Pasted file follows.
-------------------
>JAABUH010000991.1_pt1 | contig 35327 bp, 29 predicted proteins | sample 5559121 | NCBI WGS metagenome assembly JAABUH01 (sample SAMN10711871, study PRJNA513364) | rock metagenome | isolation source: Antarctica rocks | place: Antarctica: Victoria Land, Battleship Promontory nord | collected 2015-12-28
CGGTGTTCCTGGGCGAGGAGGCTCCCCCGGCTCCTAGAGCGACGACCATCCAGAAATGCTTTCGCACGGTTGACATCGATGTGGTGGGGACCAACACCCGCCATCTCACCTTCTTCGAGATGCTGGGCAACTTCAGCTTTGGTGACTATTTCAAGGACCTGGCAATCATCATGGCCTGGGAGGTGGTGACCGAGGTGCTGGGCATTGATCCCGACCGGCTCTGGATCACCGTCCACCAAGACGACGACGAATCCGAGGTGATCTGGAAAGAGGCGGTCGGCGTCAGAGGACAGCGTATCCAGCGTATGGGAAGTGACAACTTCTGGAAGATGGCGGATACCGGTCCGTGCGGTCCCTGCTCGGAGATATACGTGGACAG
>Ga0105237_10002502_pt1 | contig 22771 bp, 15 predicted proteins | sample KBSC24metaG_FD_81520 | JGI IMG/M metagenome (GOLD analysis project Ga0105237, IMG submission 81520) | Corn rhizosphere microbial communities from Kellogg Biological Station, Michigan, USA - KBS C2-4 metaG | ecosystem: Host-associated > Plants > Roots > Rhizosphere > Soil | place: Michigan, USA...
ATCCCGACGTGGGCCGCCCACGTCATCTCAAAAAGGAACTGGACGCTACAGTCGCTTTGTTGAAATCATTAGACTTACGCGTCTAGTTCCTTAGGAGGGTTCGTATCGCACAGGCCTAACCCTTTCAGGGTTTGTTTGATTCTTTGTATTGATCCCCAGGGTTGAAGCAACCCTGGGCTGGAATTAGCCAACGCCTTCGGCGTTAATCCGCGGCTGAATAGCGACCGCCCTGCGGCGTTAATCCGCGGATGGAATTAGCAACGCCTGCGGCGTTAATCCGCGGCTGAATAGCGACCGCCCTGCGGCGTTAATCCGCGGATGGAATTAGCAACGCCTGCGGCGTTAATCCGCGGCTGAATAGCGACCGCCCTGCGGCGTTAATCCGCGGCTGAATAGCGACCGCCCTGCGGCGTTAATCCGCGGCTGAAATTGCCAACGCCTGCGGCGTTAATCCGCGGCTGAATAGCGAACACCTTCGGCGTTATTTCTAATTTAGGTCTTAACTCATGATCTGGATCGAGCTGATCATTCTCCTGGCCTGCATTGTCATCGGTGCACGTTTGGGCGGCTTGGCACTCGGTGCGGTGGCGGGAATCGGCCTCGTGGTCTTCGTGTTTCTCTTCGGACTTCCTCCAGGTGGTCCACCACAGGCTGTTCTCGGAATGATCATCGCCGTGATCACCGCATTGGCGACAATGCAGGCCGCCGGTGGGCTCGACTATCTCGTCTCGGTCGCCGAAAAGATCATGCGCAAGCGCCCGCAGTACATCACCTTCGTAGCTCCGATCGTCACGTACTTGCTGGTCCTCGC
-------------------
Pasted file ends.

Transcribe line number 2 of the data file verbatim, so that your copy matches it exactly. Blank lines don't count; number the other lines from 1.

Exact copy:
CGGTGTTCCTGGGCGAGGAGGCTCCCCCGGCTCCTAGAGCGACGACCATCCAGAAATGCTTTCGCACGGTTGACATCGATGTGGTGGGGACCAACACCCGCCATCTCACCTTCTTCGAGATGCTGGGCAACTTCAGCTTTGGTGACTATTTCAAGGACCTGGCAATCATCATGGCCTGGGAGGTGGTGACCGAGGTGCTGGGCATTGATCCCGACCGGCTCTGGATCACCGTCCACCAAGACGACGACGAATCCGAGGTGATCTGGAAAGAGGCGGTCGGCGTCAGAGGACAGCGTATCCAGCGTATGGGAAGTGACAACTTCTGGAAGATGGCGGATACCGGTCCGTGCGGTCCCTGCTCGGAGATATACGTGGACAG